Giving up desire for the world, they meditate with a heart rid of desire, cleansing the mind of desire.
So abhijjhaṁ loke pahāya vigatābhijjhena cetasā viharati, abhijjhāya cittaṁ parisodheti.
@sujato Firstly, as this is my first question and real comment, I thought I would express gratitude to you and all who are involved in this beautiful, inspiring and helpful project.
May your endeavours benefit limitless beings in limitless ways. Personally, I have gained so much from this site and it has deepened my understanding and meditation in so many ways. So, thank you so very much!
My training is in an Indian and Tibetan Mahāmudrā meditation lineage. I am on a mission to expand our community’s understanding of the EBT and their relationship to our own meditation texts, which tend to be English, translated from Tibetan, in turn translated from either Chinese or Sanskrit. A rather convoluted process. So I really find so much inspiration hearing the same teachings in the EBT and often find them much more elegant.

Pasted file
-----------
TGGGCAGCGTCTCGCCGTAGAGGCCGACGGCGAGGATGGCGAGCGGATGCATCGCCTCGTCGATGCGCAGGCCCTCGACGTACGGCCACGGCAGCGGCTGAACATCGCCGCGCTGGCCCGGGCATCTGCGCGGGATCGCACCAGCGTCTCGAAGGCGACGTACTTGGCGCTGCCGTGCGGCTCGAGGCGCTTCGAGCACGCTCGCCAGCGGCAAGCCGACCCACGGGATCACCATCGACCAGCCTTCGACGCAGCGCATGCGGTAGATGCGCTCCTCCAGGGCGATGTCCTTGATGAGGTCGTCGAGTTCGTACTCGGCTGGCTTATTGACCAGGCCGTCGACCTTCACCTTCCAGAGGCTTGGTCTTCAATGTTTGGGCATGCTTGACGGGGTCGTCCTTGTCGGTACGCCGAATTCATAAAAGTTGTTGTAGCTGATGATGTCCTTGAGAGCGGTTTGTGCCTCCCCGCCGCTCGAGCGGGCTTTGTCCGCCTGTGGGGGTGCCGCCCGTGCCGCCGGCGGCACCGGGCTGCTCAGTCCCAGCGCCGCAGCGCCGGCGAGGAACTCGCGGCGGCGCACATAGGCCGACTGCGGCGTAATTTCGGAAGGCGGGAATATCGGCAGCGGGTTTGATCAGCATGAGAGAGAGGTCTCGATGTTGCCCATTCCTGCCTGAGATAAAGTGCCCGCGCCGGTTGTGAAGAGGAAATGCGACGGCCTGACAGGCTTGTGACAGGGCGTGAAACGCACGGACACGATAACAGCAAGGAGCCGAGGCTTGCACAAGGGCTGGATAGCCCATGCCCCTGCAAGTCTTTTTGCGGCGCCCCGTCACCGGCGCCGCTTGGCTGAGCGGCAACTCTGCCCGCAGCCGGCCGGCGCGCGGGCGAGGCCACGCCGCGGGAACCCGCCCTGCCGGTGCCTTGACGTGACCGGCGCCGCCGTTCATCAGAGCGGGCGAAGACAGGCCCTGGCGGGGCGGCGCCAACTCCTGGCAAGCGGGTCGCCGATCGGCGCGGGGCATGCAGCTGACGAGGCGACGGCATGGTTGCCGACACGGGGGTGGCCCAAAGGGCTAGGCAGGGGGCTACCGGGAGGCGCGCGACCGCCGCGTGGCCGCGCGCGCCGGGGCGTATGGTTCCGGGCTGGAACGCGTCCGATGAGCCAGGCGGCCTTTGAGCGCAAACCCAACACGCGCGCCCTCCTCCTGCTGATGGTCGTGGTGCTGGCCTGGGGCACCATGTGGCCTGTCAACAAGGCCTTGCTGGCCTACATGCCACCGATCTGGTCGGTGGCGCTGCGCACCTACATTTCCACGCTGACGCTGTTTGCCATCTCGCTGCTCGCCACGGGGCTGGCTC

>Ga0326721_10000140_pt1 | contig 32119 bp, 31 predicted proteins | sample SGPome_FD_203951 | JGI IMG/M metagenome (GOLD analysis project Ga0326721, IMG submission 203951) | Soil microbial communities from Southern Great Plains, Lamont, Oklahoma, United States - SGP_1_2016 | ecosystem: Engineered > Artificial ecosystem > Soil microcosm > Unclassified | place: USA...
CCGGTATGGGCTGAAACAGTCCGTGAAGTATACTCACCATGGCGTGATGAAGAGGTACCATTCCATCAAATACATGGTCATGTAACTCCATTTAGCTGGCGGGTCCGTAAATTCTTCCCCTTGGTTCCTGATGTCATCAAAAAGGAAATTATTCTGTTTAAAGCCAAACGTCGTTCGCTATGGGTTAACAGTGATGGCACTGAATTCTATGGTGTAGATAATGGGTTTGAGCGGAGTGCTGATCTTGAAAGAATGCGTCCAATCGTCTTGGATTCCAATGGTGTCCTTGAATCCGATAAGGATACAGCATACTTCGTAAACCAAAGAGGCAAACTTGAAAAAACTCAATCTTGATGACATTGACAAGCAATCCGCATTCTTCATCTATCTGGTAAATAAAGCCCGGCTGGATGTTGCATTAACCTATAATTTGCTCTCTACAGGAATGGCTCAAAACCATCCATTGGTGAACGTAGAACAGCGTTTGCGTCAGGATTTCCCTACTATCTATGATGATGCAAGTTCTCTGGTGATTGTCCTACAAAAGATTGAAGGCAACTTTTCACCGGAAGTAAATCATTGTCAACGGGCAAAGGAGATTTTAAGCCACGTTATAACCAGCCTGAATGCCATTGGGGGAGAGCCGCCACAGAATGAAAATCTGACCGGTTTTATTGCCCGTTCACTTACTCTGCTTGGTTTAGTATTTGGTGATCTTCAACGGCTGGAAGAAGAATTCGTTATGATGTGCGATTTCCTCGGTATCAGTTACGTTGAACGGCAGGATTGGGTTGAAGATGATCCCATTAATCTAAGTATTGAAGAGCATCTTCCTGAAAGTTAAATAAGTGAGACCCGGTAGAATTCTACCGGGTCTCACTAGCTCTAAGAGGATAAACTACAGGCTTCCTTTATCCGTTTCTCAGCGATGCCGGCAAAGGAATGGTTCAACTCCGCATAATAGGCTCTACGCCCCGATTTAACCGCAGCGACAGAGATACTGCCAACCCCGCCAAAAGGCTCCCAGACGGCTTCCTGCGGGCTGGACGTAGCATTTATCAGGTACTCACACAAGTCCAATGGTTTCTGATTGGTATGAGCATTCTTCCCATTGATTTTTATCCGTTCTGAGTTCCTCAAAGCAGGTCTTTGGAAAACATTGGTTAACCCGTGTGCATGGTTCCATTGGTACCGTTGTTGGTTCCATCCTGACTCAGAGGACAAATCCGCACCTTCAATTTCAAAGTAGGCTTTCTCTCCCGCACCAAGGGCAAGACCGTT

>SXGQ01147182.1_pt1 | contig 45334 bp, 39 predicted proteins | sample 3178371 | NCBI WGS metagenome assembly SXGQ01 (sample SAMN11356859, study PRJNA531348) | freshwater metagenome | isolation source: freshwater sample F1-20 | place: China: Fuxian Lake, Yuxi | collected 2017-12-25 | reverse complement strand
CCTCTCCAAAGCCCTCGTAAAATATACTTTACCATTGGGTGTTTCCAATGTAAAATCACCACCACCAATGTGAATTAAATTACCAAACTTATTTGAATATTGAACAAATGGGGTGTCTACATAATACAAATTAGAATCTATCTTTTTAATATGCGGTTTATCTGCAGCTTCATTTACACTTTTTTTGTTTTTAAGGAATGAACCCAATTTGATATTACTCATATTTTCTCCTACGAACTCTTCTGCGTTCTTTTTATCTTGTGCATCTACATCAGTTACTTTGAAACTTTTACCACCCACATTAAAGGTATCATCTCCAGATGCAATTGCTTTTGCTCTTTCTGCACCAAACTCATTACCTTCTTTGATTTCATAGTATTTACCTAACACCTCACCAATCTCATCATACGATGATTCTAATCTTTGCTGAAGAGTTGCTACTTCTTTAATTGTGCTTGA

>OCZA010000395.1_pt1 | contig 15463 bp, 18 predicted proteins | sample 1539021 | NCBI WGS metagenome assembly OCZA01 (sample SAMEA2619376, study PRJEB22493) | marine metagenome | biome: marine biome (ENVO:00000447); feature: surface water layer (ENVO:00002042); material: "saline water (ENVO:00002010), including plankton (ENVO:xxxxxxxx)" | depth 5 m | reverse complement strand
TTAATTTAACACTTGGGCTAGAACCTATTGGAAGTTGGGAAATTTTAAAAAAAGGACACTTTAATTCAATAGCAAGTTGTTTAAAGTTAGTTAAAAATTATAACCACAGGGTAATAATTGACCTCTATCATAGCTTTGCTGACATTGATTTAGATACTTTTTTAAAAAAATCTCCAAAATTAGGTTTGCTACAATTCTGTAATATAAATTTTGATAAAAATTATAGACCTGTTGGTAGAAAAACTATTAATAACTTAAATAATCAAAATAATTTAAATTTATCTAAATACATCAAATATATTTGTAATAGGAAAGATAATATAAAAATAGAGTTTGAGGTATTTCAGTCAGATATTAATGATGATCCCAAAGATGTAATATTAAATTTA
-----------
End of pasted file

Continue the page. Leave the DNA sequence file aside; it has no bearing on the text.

I am a relatively new learner when it comes to translation and my Pali understanding is still very basic. However, I’m currently engaged in a number of classes, so let’s hope that develops with time and practice.
My question is related to the quote above.
I am interested to learn why the translation of cetasa would be heart and citta be mind in the same sentence.
Is it merely a translators choice or is there something more subtle I am not understanding?
If anyone can help clarify this, it would be very helpful. Or point me in the direction of where to look if the discussion has already taken place.